Mexican America: Bibliography
Ahlborn, Richard, ed. Man Made Mobile: Early Saddles of Western North America. Washington, D.C.: Smithsonian Institution Press, 1980.
Altman, Ida. "Spanish Society in Mexico City After the Conquest." Hispanic American Historical Review (1991) 71:3.
Arizpe, Lourdes. "The Rural Exodus in Mexico and the Mexican Migration to the United States ." International Migration Review. Volume 15 (4) (1979): 626-649.
Bouvier, Virginia. Women and the Conquest of California, 1542-1840: Codes of Silence. Tucson: The University of Arizona Press, 2001.
Cline, Sarah. "The Spiritual Conquest Reexamined: Baptism and Church Marriage in Early Sixteenth-century Mexico ." Hispanic American Historical Review, Vol. 73 (3) (1993): 453-480.
Cortés, Hernán. Letters from Mexico . New Haven: Yale University Press, 1986.
Davalos, Karen Mary. Exhibiting Mestizaje: Mexican (American) Museums in the Diaspora. Albuquerque: The University of New Mexico Press, 2001.
Díaz del Castillo, Bernal. The True History of the Conquest of Mexico . New York: Robert M. McBride & Company, 1927.
Driscoll, Barbara. The Tracks North: The Railroad Bracero Program of World War II. Austin: The University of Texas Press, 1999.
Fernández-Aceves, María Teresa. "Once We Were Corn Grinders: Women and Labor in the Tortilla Industry of Guadalajara, 1920-1940." International Labor and Working-Class History, No. 63 (2003): 81-101.
García, Mario. "The Chicana in American History: The Mexican Women of El Paso, 1880-1920—A Case Study." Pacific Historical Review, Vol. 49, no. 2 (May, 1980): 315-337.
Garcíagodoy, Juanita. Digging the Days of the Dead: A Reading of Mexico’s Días de Muertos. Boulder: University Press of Colorado, 1998.
Gaspar de Alba, Alicia. Chicano Art: Inside/Outside the Master’s House. Austin: The University of Texas Press, 1998.
Glantz, Margot, ed. La Malinche, sus padres y sus hijos. Mexico:Taurus Ediciones, 1994.
González, Gilbert. Labor and Community: Mexican Citrus WorkerVillages in a Southern California County, 1900-1950. Chicago:University of Illinois Press, 1994.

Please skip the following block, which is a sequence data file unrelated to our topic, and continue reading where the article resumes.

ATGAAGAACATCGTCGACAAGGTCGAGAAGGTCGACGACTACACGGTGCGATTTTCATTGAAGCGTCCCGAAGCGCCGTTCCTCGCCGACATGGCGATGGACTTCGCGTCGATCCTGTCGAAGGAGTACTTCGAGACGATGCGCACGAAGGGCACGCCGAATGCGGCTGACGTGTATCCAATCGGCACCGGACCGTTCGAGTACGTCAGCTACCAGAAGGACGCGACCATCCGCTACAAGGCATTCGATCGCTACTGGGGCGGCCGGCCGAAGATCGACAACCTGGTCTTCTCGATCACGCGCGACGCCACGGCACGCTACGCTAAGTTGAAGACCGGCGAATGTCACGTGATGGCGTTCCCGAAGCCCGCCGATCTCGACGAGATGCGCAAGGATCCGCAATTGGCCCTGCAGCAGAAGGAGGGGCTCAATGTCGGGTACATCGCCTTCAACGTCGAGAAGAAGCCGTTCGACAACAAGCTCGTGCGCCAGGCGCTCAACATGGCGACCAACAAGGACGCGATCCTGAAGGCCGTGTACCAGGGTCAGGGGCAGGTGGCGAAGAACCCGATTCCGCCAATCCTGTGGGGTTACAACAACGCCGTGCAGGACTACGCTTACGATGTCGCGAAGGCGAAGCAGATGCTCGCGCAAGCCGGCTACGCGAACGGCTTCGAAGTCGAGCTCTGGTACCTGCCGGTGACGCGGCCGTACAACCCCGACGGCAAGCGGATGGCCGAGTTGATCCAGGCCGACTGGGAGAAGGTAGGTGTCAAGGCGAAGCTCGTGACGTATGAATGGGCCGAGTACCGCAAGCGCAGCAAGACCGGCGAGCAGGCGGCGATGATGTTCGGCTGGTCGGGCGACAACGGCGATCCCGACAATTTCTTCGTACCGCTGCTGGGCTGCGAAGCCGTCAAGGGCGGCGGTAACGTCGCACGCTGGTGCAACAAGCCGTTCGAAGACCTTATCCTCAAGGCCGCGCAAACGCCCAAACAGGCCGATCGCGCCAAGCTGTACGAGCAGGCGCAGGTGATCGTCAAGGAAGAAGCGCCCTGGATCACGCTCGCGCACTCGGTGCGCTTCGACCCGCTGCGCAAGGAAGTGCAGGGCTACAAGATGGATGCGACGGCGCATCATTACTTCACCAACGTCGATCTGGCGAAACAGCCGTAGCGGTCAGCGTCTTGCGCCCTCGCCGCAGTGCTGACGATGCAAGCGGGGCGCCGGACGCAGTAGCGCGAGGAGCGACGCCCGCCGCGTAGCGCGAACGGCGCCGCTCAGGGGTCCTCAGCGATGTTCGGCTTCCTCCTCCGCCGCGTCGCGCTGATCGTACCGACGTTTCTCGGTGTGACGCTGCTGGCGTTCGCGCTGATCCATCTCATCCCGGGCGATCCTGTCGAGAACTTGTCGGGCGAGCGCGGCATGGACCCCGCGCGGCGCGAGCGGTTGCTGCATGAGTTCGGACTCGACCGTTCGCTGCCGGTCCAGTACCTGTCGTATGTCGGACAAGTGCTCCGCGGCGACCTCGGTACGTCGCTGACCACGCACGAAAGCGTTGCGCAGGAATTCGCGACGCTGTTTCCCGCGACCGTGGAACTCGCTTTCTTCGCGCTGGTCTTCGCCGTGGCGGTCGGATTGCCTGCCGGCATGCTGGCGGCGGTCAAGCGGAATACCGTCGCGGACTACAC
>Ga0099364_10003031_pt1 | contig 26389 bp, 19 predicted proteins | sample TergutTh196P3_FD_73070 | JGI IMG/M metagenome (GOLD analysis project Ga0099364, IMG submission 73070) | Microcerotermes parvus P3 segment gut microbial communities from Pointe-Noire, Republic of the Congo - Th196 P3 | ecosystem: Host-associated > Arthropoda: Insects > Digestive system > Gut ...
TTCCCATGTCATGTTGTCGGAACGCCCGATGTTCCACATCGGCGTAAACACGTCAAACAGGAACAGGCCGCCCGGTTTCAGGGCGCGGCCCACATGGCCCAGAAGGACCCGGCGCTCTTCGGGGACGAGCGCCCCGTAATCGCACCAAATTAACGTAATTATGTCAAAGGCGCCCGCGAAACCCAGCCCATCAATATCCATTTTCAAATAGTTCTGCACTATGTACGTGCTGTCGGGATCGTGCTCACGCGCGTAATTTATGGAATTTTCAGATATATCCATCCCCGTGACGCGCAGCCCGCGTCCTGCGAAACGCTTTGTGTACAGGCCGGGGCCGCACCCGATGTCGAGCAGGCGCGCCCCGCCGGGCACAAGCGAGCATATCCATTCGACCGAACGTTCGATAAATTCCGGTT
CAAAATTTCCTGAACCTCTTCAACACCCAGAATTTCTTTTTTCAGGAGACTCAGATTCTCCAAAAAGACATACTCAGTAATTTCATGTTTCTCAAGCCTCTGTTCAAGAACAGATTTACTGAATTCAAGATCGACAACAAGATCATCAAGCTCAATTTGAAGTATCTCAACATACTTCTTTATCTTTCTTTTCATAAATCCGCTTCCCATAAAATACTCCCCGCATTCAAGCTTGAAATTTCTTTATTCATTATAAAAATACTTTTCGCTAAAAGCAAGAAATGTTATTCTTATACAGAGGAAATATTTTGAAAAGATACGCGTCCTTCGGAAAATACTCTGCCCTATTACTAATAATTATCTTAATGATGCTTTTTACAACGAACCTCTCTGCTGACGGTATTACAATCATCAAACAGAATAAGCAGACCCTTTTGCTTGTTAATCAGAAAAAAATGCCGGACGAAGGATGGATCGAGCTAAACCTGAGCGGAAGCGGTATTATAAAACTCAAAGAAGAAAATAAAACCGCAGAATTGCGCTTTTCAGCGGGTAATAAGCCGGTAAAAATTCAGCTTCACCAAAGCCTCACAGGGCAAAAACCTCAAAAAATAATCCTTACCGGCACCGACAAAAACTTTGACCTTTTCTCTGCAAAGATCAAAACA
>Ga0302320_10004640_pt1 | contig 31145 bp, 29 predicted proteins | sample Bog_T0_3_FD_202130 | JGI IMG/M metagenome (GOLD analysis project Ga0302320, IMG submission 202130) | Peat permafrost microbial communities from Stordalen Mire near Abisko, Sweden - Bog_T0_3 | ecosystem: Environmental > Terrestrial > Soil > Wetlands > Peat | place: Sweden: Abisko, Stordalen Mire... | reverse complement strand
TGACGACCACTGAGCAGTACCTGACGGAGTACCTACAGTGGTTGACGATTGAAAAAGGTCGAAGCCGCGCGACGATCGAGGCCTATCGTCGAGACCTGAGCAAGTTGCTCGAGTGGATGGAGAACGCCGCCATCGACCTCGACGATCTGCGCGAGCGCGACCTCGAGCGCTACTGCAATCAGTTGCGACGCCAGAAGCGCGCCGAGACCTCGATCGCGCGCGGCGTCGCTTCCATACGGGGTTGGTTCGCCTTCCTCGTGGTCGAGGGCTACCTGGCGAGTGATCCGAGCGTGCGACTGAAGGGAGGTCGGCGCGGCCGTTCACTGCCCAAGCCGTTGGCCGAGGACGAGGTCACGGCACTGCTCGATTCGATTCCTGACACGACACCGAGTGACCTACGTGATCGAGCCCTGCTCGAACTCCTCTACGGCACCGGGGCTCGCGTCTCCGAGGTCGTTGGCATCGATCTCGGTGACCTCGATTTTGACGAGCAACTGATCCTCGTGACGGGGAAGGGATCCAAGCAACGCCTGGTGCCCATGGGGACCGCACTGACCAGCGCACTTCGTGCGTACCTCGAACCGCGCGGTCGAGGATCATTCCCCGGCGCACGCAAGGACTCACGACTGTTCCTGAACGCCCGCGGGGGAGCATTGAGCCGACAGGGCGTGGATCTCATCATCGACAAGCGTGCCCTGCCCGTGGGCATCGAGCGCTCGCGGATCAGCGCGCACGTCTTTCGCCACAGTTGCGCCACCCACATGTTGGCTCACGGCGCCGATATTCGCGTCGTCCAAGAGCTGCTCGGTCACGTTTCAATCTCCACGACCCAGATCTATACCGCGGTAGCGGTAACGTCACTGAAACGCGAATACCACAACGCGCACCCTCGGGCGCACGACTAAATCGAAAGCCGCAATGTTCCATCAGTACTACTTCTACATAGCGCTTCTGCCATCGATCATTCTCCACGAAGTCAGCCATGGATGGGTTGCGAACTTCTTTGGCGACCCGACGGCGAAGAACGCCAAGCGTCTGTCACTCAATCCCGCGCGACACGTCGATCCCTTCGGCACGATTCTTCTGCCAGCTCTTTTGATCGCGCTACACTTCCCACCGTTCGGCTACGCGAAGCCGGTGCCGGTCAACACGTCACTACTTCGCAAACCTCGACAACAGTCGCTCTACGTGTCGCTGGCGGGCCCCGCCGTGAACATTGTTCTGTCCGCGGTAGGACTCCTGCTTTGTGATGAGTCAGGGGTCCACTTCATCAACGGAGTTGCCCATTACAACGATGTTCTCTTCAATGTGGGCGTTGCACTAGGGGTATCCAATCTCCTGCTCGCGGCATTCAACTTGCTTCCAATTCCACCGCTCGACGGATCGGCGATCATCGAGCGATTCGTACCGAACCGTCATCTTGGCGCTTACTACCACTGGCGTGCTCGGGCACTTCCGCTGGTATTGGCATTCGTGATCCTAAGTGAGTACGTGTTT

Goodwin, Lee. "Field Notes: Heritage and Change through Community Celebrations: A Photographic Essay." Western Historical Quarterly 29 (Summer 1998): 215-223.
Kessell, John. Kiva, Cross, and Crown: The Pecos Indians and New Mexico 1540-1840. Washington, D.C.: The National Park Service, 1979.
Lafaye, Jacques, and Lockhart, James. "A Scholarly Debate: The Origins of Modern Mexico - Indigenistas vs. Hispanistas." The Americas , Vol. 48, No. 3, 315-330.
Limón, José. American Encounters: Greater Mexico , the United Status, and the Erotics of Culture. Boston: Beacon Press, 1998.
Oles, James. South of the Border: Mexico in the American Imagination 1914-1947. Washington, D.C.: Smithsonian Institution Press, 1993.
Rodríguez, Jospeh. "Becoming Latinos: Mexican Americans, Chicanos, and the Spanish Myth in the urban Southwest." Western Historical Quarterly 29. Summer 1998: 165-185.
Root, Regina. The Latin American Fashion Reader. Oxford: Berg Publishing, 2005.
Sánchez, George. Becoming Mexican American: Ethnicity, Culture, and Identity in Chicano Los Angeles, 1900-1945. New York: OxfordUniversity Press, 1993.
Sando, Joe. Pueblo Nations: Eight Centuries of Pueblo Indian History. Santa Fe: Clear Light Publishers, 1992.
Semo, Enrique. The History of Capitalism in Mexico : Its Origins, 1521-1763. Austin: University of Texas Press, 1993.
Viola, Herman, and Margolis, Carolyn, ed. Seeds of Change: Five Hundred Years Since Columbus. Washington, D.C.: Smithsonian Institution Press, 1991.
Wells, Miriam. Strawberry Fields: Politics, Class, and Work in California Agriculture. Ithaca: Cornell University Press, 1996.
"Mexican America - Bibliography" showing 1 items.
- The production and exchange of ceramics, metalwork, textiles, and other crafts were part of the economies of the Southwest and Mesoamerica centuries before the arrival of Africans, Spaniards, and other Europeans in the Americas. While central Mexico was almost immediately connected to the global economy after the Spanish conquest in the early 1520s, New Mexico and other frontier areas remained isolated and relatively self-sufficient until the mid-1800s. Once New Mexico was incorporated into the United States however, wagon trains and then railroads brought in new English-speaking residents and tourists, unsettling the economies of the established Hispano and Pueblo communities. By the early 20th century, a new livelihood emerged for local artisans—the creation of crafts for the tourist market. The tourist market demanded products that were as much about stereotypes as they were about authenticity. This Spanish Colonial Revival chair was made by Hipólito Sisneros in 1945 while he was a student at the Taos Vocational Educational School. Using a decorative technique called chip-carving, Sisneros crafted this chair in the style of New Mexican furniture from the early 1800s. After the 1930s, many Hispanics and Native Americans were enrolled in craft schools like this in an attempt by the state of New Mexico to support local craft cooperatives that targeted Anglo-American consumers.
- Currently not on view
- date made
- Taos Municipal School
- Sisneros, H.
- ID Number
- accession number
- catalog number
- Data Source
- National Museum of American History, Kenneth E. Behring Center